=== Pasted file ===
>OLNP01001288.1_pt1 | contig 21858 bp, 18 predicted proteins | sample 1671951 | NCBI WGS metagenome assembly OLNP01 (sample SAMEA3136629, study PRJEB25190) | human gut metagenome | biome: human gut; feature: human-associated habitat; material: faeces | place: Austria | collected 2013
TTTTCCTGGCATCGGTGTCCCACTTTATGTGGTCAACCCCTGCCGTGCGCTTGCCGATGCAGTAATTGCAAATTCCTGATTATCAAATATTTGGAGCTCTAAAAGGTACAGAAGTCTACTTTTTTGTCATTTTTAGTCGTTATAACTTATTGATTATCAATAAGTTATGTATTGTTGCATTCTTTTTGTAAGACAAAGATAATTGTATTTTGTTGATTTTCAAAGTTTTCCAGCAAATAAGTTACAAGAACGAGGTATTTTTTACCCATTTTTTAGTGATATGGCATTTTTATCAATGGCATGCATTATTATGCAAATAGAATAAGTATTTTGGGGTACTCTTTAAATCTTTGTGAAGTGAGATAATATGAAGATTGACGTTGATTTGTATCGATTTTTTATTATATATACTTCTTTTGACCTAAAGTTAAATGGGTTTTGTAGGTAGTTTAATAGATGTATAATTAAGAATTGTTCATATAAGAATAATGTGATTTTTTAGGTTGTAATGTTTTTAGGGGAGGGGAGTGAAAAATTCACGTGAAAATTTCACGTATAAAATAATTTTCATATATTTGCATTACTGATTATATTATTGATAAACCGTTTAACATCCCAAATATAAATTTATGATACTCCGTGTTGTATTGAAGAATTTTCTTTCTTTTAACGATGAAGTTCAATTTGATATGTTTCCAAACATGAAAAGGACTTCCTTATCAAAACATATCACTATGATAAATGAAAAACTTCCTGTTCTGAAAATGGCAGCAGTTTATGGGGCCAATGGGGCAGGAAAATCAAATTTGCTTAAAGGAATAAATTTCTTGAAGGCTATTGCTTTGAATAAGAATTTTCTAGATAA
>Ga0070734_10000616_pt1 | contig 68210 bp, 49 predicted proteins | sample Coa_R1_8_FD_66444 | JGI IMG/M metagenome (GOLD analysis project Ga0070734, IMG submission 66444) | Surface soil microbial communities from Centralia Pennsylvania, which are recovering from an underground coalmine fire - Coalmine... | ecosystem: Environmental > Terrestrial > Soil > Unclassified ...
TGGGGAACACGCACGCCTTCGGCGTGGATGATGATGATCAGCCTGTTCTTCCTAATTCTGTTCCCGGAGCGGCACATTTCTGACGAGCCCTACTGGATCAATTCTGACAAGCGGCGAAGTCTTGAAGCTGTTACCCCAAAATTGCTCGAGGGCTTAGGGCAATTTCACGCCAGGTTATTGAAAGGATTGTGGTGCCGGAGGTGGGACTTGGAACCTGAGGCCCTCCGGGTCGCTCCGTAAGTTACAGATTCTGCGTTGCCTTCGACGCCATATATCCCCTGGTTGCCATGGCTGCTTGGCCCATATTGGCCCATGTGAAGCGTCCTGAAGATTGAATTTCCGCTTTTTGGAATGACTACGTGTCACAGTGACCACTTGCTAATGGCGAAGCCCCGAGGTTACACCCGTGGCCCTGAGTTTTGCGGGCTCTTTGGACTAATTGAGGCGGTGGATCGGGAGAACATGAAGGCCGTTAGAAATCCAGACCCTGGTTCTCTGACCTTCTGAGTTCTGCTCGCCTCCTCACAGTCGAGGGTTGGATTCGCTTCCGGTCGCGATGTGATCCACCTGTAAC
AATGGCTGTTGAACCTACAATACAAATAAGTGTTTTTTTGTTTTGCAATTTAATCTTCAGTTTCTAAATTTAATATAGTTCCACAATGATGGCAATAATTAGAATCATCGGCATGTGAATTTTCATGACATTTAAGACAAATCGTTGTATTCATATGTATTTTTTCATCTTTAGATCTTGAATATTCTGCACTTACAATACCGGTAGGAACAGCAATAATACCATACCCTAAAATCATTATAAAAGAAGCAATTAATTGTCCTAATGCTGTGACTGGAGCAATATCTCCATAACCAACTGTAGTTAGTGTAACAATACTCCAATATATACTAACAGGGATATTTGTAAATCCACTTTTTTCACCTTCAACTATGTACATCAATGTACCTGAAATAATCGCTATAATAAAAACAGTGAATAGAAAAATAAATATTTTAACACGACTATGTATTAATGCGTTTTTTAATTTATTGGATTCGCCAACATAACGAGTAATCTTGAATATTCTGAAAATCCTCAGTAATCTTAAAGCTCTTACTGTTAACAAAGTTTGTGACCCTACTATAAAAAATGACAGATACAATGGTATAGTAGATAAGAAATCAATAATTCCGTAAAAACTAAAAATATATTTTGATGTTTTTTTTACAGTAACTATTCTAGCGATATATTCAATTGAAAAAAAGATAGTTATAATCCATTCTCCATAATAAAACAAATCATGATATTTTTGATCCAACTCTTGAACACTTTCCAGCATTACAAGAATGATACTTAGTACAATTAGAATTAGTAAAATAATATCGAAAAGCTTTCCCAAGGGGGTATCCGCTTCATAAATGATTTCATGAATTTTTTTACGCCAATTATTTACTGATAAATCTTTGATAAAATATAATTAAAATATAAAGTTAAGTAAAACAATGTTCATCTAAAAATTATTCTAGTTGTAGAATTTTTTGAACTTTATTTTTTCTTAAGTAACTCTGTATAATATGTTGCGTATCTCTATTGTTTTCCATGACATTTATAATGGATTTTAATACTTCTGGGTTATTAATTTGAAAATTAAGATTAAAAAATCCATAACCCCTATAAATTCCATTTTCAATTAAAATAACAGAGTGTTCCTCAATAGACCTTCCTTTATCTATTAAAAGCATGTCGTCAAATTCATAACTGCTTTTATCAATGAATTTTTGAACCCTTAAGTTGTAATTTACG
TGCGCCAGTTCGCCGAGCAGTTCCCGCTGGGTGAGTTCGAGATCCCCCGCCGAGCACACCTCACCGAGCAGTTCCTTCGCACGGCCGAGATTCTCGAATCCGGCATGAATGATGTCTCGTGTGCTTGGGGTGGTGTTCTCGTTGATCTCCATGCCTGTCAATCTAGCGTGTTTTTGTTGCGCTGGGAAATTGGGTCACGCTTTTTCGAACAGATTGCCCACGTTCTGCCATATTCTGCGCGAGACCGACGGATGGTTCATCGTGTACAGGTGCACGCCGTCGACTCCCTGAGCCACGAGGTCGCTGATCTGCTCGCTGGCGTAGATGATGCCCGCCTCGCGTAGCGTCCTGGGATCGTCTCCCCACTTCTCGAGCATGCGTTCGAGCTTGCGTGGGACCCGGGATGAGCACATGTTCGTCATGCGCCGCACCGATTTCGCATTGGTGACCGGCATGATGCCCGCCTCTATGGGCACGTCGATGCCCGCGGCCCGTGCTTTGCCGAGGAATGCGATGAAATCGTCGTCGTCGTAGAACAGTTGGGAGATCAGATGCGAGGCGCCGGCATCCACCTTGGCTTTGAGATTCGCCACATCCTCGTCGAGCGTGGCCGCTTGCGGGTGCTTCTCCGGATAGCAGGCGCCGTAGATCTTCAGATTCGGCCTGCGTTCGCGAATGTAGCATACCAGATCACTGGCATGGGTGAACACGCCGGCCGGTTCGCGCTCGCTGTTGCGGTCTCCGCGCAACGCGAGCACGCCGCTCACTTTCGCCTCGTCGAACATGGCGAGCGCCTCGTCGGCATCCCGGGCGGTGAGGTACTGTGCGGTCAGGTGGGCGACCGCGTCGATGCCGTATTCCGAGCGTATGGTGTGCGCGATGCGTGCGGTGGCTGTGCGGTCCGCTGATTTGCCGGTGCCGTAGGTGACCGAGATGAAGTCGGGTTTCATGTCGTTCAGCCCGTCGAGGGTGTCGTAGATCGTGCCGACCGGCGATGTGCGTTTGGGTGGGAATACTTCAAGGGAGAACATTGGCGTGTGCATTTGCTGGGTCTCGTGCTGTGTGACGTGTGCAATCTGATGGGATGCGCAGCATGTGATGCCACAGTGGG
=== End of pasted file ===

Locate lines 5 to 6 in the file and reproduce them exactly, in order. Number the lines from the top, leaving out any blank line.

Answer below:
AATGGCTGTTGAACCTACAATACAAATAAGTGTTTTTTTGTTTTGCAATTTAATCTTCAGTTTCTAAATTTAATATAGTTCCACAATGATGGCAATAATTAGAATCATCGGCATGTGAATTTTCATGACATTTAAGACAAATCGTTGTATTCATATGTATTTTTTCATCTTTAGATCTTGAATATTCTGCACTTACAATACCGGTAGGAACAGCAATAATACCATACCCTAAAATCATTATAAAAGAAGCAATTAATTGTCCTAATGCTGTGACTGGAGCAATATCTCCATAACCAACTGTAGTTAGTGTAACAATACTCCAATATATACTAACAGGGATATTTGTAAATCCACTTTTTTCACCTTCAACTATGTACATCAATGTACCTGAAATAATCGCTATAATAAAAACAGTGAATAGAAAAATAAATATTTTAACACGACTATGTATTAATGCGTTTTTTAATTTATTGGATTCGCCAACATAACGAGTAATCTTGAATATTCTGAAAATCCTCAGTAATCTTAAAGCTCTTACTGTTAACAAAGTTTGTGACCCTACTATAAAAAATGACAGATACAATGGTATAGTAGATAAGAAATCAATAATTCCGTAAAAACTAAAAATATATTTTGATGTTTTTTTTACAGTAACTATTCTAGCGATATATTCAATTGAAAAAAAGATAGTTATAATCCATTCTCCATAATAAAACAAATCATGATATTTTTGATCCAACTCTTGAACACTTTCCAGCATTACAAGAATGATACTTAGTACAATTAGAATTAGTAAAATAATATCGAAAAGCTTTCCCAAGGGGGTATCCGCTTCATAAATGATTTCATGAATTTTTTTACGCCAATTATTTACTGATAAATCTTTGATAAAATATAATTAAAATATAAAGTTAAGTAAAACAATGTTCATCTAAAAATTATTCTAGTTGTAGAATTTTTTGAACTTTATTTTTTCTTAAGTAACTCTGTATAATATGTTGCGTATCTCTATTGTTTTCCATGACATTTATAATGGATTTTAATACTTCTGGGTTATTAATTTGAAAATTAAGATTAAAAAATCCATAACCCCTATAAATTCCATTTTCAATTAAAATAACAGAGTGTTCCTCAATAGACCTTCCTTTATCTATTAAAAGCATGTCGTCAAATTCATAACTGCTTTTATCAATGAATTTTTGAACCCTTAAGTTGTAATTTACG
TGCGCCAGTTCGCCGAGCAGTTCCCGCTGGGTGAGTTCGAGATCCCCCGCCGAGCACACCTCACCGAGCAGTTCCTTCGCACGGCCGAGATTCTCGAATCCGGCATGAATGATGTCTCGTGTGCTTGGGGTGGTGTTCTCGTTGATCTCCATGCCTGTCAATCTAGCGTGTTTTTGTTGCGCTGGGAAATTGGGTCACGCTTTTTCGAACAGATTGCCCACGTTCTGCCATATTCTGCGCGAGACCGACGGATGGTTCATCGTGTACAGGTGCACGCCGTCGACTCCCTGAGCCACGAGGTCGCTGATCTGCTCGCTGGCGTAGATGATGCCCGCCTCGCGTAGCGTCCTGGGATCGTCTCCCCACTTCTCGAGCATGCGTTCGAGCTTGCGTGGGACCCGGGATGAGCACATGTTCGTCATGCGCCGCACCGATTTCGCATTGGTGACCGGCATGATGCCCGCCTCTATGGGCACGTCGATGCCCGCGGCCCGTGCTTTGCCGAGGAATGCGATGAAATCGTCGTCGTCGTAGAACAGTTGGGAGATCAGATGCGAGGCGCCGGCATCCACCTTGGCTTTGAGATTCGCCACATCCTCGTCGAGCGTGGCCGCTTGCGGGTGCTTCTCCGGATAGCAGGCGCCGTAGATCTTCAGATTCGGCCTGCGTTCGCGAATGTAGCATACCAGATCACTGGCATGGGTGAACACGCCGGCCGGTTCGCGCTCGCTGTTGCGGTCTCCGCGCAACGCGAGCACGCCGCTCACTTTCGCCTCGTCGAACATGGCGAGCGCCTCGTCGGCATCCCGGGCGGTGAGGTACTGTGCGGTCAGGTGGGCGACCGCGTCGATGCCGTATTCCGAGCGTATGGTGTGCGCGATGCGTGCGGTGGCTGTGCGGTCCGCTGATTTGCCGGTGCCGTAGGTGACCGAGATGAAGTCGGGTTTCATGTCGTTCAGCCCGTCGAGGGTGTCGTAGATCGTGCCGACCGGCGATGTGCGTTTGGGTGGGAATACTTCAAGGGAGAACATTGGCGTGTGCATTTGCTGGGTCTCGTGCTGTGTGACGTGTGCAATCTGATGGGATGCGCAGCATGTGATGCCACAGTGGG